Lower production is driving up new car prices — and automakers' profits
Car manufacturers and dealers are making more money by selling fewer vehicles at higher prices — and this could be a lasting transformation for the U.S. auto industry.
Driving the news: After the chaos and disruption of the pandemic, sales and production of vehicles in the U.S. remain well below pre-COVID levels.
- The annual rate of U.S. retail vehicle sales is now hovering around 13.5 million, down about 22% from the 17.5 million in 2019.
- New vehicle inventories at dealers are incredibly low, with just 1.1 million cars available at the end of June. In 2019, there were more than 3.5 million in stock.
The intrigue: Making and selling fewer cars might seem to be a bad thing if your job is making and selling cars.
- But for vehicle makers and dealers, the new system is working out pretty well for a very simple reason: price.
- Prices of new and used cars are up roughly 30% since the end of 2019, according to consumer price index data.
By the numbers: The price surge has more than offset revenue declines from the slump in unit sales, resulting in strong profitability for both automakers and dealerships.
- Last year, GM booked $10 billion in profits, its best performance in over a decade. It's projecting profits of $9.4 billion to $10.8 billion this year.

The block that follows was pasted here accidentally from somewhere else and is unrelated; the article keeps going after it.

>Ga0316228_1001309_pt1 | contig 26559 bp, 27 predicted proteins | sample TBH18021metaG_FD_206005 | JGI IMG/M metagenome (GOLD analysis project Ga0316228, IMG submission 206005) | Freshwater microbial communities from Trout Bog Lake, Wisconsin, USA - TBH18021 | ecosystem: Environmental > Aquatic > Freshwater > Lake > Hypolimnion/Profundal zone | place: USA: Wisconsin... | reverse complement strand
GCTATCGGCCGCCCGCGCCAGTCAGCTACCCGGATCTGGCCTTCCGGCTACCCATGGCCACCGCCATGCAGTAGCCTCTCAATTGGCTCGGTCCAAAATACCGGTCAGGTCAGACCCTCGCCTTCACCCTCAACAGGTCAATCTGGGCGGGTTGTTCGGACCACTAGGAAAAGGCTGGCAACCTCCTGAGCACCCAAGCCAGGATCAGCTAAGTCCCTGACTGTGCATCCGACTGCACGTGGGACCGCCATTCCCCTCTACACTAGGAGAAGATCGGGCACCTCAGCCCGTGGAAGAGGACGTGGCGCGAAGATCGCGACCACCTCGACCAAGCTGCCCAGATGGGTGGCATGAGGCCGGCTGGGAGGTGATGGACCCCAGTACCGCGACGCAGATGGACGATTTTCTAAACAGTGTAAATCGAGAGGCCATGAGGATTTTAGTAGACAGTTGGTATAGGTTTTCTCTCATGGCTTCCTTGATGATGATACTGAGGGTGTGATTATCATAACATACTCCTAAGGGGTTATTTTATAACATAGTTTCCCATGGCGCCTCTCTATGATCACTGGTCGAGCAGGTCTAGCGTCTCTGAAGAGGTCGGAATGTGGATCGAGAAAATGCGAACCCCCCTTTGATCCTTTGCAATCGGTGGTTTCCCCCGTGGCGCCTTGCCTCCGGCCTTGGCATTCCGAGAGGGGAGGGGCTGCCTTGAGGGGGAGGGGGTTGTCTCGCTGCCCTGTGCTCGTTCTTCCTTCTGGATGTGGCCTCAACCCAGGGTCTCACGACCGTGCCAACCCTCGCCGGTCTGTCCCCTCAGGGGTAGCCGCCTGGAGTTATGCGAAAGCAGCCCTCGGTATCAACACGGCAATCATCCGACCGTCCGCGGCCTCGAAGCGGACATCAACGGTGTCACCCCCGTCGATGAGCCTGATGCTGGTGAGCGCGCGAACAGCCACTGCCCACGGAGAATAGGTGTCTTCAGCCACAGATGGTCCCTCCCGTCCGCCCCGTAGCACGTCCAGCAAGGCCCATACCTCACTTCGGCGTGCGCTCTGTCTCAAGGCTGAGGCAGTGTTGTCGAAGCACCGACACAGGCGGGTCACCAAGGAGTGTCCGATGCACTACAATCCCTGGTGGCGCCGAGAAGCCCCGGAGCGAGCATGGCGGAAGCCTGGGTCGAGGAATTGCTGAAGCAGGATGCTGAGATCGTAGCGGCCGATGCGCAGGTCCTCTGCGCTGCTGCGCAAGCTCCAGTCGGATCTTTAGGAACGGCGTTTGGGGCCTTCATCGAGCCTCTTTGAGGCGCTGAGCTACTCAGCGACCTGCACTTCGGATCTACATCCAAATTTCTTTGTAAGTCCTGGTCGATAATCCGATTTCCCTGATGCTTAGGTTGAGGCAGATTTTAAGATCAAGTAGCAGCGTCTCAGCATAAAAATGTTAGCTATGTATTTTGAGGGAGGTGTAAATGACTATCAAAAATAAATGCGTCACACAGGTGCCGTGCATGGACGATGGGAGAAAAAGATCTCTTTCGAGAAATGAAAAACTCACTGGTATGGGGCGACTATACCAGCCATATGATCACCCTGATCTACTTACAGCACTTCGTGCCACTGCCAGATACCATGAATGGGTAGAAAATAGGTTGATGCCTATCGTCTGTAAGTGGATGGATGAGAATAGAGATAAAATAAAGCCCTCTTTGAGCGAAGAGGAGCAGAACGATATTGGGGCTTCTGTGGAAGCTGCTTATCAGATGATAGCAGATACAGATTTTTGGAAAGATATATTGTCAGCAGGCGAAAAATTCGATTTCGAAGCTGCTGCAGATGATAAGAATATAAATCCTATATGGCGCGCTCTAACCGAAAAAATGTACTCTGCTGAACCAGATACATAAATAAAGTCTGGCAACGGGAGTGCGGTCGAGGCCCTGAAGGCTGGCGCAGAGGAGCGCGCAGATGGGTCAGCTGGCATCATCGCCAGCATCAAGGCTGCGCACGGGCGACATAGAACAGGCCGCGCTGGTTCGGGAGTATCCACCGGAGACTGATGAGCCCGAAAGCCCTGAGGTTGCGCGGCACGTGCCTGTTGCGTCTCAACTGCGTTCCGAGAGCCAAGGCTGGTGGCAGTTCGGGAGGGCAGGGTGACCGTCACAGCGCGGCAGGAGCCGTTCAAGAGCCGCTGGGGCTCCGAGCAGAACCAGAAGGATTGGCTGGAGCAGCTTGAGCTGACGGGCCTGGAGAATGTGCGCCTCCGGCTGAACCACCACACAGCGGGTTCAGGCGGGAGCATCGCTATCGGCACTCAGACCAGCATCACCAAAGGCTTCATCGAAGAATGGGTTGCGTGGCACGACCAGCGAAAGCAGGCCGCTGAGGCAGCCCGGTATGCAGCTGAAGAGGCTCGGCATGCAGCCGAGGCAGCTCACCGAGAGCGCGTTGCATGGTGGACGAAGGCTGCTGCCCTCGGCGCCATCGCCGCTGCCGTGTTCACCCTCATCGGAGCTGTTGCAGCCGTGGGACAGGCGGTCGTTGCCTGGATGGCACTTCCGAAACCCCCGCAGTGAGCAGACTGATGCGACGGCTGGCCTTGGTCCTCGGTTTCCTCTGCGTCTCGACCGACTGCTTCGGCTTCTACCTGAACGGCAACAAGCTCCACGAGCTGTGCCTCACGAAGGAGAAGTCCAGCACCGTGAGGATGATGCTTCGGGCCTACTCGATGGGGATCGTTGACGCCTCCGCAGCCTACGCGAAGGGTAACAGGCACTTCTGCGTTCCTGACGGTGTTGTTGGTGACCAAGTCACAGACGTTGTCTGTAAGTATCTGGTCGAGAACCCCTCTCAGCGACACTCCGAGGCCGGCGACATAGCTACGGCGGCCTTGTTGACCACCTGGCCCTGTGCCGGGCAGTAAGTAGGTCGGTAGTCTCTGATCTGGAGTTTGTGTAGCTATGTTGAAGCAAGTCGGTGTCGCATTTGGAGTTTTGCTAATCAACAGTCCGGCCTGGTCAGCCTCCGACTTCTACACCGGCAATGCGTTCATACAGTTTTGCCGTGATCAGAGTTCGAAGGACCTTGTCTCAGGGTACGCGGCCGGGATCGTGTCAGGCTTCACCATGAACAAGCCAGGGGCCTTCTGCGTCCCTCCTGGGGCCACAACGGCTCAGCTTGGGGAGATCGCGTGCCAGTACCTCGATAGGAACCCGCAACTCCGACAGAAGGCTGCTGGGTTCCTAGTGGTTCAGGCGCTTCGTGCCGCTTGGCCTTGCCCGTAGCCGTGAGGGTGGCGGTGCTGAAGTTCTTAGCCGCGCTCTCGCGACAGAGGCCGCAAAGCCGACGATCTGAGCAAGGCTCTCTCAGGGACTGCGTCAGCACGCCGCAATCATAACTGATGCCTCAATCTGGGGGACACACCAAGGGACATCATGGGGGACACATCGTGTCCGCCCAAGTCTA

- Ford posted operating income — profits from its core car-building business — of $10 billion last year. It was the company's best performance since 2016, despite producing 6% fewer cars than the previous year.
- Dealers are also raking it in, as soaring prices have inflated their profit margins. In a recent survey of auto dealer franchises by Cox Automotive, over 82% of respondents said profits were strong, despite a dearth of cars to sell.
The big picture: The supply chain recovery story — mostly focusing on the availability of semiconductors — may obscure the reality that the auto industry may never return to its before-times patterns.
- Instead, we could be seeing the birth of a new business model, emphasizing lower production levels, higher prices and fatter profit margins.
What they're saying: "It works fine for automakers and dealers," said Michelle Krebs, an analyst with Cox Automotive. "They're not going to be in a rush to go back to the old way of doing things. And in fact, we don't think we'll ever go back."
Yes, but: There's one group that's likely to be unsatisfied with the new status quo: consumers.
- The average transaction price for a new car in June was $48,000 — a new record, according to Cox.
The bottom line: "The new car market has really become a luxury market," says Krebs. "A lot of Americans are frozen out of it."
(Full disclosure: Cox Automotive is owned by Cox Enterprises, an investor in Axios.)